5 thoughts on “Kitchen Literacy: Comfort & Joy & Gingerbread”
An absolute treasure trove of gingerbread goodness- I can smell that cinnamon and cardamom even now! Amazing list of books to share with children, along with a love of baking. Years ago my youngest made gingerbread tree ornaments in preschool. For many subsequent Christmases, when I took them out, the fragrance filled the room – will always be the smell of Christmas to me.
So awesome. Having experienced some of your cooking times with students, I can feel how your time with your parents and sisters impacted them. So beautiful to see that.
I love this suggestion: With the holidays approaching, I encourage you to slow down and be mindful of the traditions you are creating whether at home or in the classroom. Relish the preparation and process. Taste the success. Know that kitchen memories are sweet and last a lifetime.
Yes, yes, and yes. I’m going to breathe that into my life. 🙂
“Know that kitchen memories are sweet and last a lifetime.” I love this sentence and definitely feel its truth in my own life and memories. Baking with my kids is so much fun, and I love watching them taste and smell and figure out what they like. So much joy!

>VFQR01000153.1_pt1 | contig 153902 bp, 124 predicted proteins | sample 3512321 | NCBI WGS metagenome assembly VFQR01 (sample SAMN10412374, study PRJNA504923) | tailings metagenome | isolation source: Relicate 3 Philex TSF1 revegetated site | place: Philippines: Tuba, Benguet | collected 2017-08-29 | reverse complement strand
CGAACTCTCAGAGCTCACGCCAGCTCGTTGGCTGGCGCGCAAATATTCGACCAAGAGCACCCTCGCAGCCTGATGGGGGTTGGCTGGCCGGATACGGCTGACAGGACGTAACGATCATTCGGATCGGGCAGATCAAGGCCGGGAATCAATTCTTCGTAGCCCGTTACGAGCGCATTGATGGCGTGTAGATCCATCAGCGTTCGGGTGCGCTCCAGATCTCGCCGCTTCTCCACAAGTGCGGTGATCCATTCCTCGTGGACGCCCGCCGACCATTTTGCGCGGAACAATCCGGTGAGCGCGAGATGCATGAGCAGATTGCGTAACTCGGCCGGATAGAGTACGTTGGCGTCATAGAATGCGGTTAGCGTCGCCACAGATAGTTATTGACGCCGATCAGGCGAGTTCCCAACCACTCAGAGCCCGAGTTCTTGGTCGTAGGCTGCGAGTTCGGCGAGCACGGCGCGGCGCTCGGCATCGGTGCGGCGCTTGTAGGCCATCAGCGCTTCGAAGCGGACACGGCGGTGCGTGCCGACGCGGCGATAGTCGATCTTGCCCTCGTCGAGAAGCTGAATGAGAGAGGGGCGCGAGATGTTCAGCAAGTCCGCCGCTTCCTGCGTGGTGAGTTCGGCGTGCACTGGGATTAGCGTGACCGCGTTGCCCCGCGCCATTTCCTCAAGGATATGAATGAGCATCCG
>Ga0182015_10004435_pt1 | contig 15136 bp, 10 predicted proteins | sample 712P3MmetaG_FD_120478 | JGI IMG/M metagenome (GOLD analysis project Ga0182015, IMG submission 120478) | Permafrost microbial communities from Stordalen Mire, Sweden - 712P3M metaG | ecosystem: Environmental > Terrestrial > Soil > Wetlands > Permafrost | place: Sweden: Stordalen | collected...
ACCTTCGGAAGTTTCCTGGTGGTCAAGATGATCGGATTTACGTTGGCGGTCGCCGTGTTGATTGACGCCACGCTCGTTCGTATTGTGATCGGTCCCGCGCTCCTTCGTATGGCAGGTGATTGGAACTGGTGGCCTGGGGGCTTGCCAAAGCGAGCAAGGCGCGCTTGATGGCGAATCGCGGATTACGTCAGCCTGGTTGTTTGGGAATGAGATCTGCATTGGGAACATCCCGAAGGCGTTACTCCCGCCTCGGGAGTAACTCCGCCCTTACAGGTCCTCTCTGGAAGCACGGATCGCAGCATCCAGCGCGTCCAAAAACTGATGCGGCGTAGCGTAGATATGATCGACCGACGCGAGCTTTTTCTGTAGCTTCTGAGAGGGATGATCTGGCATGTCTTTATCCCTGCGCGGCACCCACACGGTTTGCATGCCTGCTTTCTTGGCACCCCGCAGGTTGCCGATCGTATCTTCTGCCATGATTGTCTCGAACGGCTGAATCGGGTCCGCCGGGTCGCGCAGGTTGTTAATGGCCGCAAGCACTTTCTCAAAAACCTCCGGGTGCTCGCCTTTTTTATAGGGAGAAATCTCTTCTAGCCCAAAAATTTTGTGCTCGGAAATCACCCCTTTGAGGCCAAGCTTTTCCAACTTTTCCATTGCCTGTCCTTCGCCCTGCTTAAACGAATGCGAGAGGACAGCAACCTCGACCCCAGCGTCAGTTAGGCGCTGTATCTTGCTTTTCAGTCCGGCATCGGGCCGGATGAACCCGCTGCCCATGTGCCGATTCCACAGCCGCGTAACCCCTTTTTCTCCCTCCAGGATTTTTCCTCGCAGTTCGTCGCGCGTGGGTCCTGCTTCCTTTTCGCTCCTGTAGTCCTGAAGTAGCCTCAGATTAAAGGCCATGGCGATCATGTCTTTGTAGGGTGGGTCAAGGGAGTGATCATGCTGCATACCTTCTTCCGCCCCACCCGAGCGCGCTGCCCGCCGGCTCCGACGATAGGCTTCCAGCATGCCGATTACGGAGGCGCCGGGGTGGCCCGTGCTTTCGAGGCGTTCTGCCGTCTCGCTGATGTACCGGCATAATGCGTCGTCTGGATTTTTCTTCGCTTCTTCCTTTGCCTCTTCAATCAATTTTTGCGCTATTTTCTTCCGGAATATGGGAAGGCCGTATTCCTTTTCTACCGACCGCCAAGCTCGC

Loved… flavors of Italian cookies: biscotti, torcetti, pignoli, cuccidati, strufoli, and the sesame studded giuggiulena. Just saying their names make me happy and hungry
And I am so hungry right now. I’ve always said that the best way to teach reading and writing is by having a cooking project every single week. I’m passing this on to my daughter, who loves to cook like you do with kids. XO
I am so excited that you wrote this post and shared your recipes. One of the things I want to do this Christmas season is make gingerbread because I’ve never done it before! I’m going to use your recipe. I’m so happy you keep writing each week. My life is better because of your stories.